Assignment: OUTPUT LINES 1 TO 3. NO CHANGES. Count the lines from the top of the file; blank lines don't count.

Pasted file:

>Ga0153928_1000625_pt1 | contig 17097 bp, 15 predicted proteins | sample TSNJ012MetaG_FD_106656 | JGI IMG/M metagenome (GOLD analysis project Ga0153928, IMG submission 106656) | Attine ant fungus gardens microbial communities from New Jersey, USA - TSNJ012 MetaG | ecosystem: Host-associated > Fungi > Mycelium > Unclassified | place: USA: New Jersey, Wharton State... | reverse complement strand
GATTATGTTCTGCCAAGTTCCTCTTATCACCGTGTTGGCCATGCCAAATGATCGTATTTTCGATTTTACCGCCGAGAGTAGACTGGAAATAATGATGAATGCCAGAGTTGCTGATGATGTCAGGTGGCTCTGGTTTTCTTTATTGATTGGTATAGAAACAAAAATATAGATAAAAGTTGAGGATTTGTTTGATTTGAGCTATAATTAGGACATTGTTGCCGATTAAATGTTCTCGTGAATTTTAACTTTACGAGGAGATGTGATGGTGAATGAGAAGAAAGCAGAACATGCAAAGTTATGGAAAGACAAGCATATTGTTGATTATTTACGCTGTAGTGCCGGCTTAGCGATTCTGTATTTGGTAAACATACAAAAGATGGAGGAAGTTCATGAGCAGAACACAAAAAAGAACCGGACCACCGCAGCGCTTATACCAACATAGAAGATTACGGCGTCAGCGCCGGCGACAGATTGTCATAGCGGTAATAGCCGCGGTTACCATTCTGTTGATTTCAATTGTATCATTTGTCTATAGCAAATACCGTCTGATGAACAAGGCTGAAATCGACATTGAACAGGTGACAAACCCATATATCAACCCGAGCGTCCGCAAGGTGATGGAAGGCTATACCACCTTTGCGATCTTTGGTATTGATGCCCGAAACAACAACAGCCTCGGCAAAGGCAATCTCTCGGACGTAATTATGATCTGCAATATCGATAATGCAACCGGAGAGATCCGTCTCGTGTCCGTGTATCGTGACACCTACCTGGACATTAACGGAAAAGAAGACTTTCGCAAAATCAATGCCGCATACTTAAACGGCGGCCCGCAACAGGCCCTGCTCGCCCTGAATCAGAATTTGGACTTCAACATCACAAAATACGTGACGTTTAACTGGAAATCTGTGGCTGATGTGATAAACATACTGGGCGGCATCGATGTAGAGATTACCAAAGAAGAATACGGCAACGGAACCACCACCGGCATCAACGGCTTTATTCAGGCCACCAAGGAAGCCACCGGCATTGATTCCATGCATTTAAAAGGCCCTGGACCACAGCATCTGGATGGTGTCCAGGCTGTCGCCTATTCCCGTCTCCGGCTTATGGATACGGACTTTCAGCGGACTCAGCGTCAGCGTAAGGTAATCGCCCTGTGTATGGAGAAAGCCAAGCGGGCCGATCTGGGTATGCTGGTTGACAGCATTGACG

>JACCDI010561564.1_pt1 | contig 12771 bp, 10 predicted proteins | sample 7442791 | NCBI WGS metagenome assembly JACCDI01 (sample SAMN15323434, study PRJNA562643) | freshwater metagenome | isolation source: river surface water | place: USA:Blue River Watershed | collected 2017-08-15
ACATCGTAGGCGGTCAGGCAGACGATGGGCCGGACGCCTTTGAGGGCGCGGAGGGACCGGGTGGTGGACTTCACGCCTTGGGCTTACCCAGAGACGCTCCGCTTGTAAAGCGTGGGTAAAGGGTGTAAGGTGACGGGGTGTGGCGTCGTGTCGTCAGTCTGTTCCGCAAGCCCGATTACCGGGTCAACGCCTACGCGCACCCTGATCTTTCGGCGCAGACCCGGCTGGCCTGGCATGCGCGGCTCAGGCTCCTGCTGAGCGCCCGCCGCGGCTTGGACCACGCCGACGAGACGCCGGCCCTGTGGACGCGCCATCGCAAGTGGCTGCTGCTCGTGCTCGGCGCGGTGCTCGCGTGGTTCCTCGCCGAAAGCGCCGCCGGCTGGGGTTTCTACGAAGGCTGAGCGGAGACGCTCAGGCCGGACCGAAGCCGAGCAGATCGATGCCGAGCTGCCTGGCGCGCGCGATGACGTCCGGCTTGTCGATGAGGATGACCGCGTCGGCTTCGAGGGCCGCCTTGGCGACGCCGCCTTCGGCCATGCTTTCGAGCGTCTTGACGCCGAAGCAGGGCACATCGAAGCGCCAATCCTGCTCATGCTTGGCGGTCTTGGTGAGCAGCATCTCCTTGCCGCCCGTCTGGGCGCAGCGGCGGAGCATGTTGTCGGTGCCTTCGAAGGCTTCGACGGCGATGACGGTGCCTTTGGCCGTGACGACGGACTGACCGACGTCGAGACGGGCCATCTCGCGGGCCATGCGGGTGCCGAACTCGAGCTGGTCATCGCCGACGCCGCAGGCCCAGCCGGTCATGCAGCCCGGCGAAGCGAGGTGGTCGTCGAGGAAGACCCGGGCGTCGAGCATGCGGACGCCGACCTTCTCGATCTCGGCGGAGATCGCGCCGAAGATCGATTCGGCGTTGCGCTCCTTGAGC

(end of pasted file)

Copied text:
>Ga0153928_1000625_pt1 | contig 17097 bp, 15 predicted proteins | sample TSNJ012MetaG_FD_106656 | JGI IMG/M metagenome (GOLD analysis project Ga0153928, IMG submission 106656) | Attine ant fungus gardens microbial communities from New Jersey, USA - TSNJ012 MetaG | ecosystem: Host-associated > Fungi > Mycelium > Unclassified | place: USA: New Jersey, Wharton State... | reverse complement strand
GATTATGTTCTGCCAAGTTCCTCTTATCACCGTGTTGGCCATGCCAAATGATCGTATTTTCGATTTTACCGCCGAGAGTAGACTGGAAATAATGATGAATGCCAGAGTTGCTGATGATGTCAGGTGGCTCTGGTTTTCTTTATTGATTGGTATAGAAACAAAAATATAGATAAAAGTTGAGGATTTGTTTGATTTGAGCTATAATTAGGACATTGTTGCCGATTAAATGTTCTCGTGAATTTTAACTTTACGAGGAGATGTGATGGTGAATGAGAAGAAAGCAGAACATGCAAAGTTATGGAAAGACAAGCATATTGTTGATTATTTACGCTGTAGTGCCGGCTTAGCGATTCTGTATTTGGTAAACATACAAAAGATGGAGGAAGTTCATGAGCAGAACACAAAAAAGAACCGGACCACCGCAGCGCTTATACCAACATAGAAGATTACGGCGTCAGCGCCGGCGACAGATTGTCATAGCGGTAATAGCCGCGGTTACCATTCTGTTGATTTCAATTGTATCATTTGTCTATAGCAAATACCGTCTGATGAACAAGGCTGAAATCGACATTGAACAGGTGACAAACCCATATATCAACCCGAGCGTCCGCAAGGTGATGGAAGGCTATACCACCTTTGCGATCTTTGGTATTGATGCCCGAAACAACAACAGCCTCGGCAAAGGCAATCTCTCGGACGTAATTATGATCTGCAATATCGATAATGCAACCGGAGAGATCCGTCTCGTGTCCGTGTATCGTGACACCTACCTGGACATTAACGGAAAAGAAGACTTTCGCAAAATCAATGCCGCATACTTAAACGGCGGCCCGCAACAGGCCCTGCTCGCCCTGAATCAGAATTTGGACTTCAACATCACAAAATACGTGACGTTTAACTGGAAATCTGTGGCTGATGTGATAAACATACTGGGCGGCATCGATGTAGAGATTACCAAAGAAGAATACGGCAACGGAACCACCACCGGCATCAACGGCTTTATTCAGGCCACCAAGGAAGCCACCGGCATTGATTCCATGCATTTAAAAGGCCCTGGACCACAGCATCTGGATGGTGTCCAGGCTGTCGCCTATTCCCGTCTCCGGCTTATGGATACGGACTTTCAGCGGACTCAGCGTCAGCGTAAGGTAATCGCCCTGTGTATGGAGAAAGCCAAGCGGGCCGATCTGGGTATGCTGGTTGACAGCATTGACG

>JACCDI010561564.1_pt1 | contig 12771 bp, 10 predicted proteins | sample 7442791 | NCBI WGS metagenome assembly JACCDI01 (sample SAMN15323434, study PRJNA562643) | freshwater metagenome | isolation source: river surface water | place: USA:Blue River Watershed | collected 2017-08-15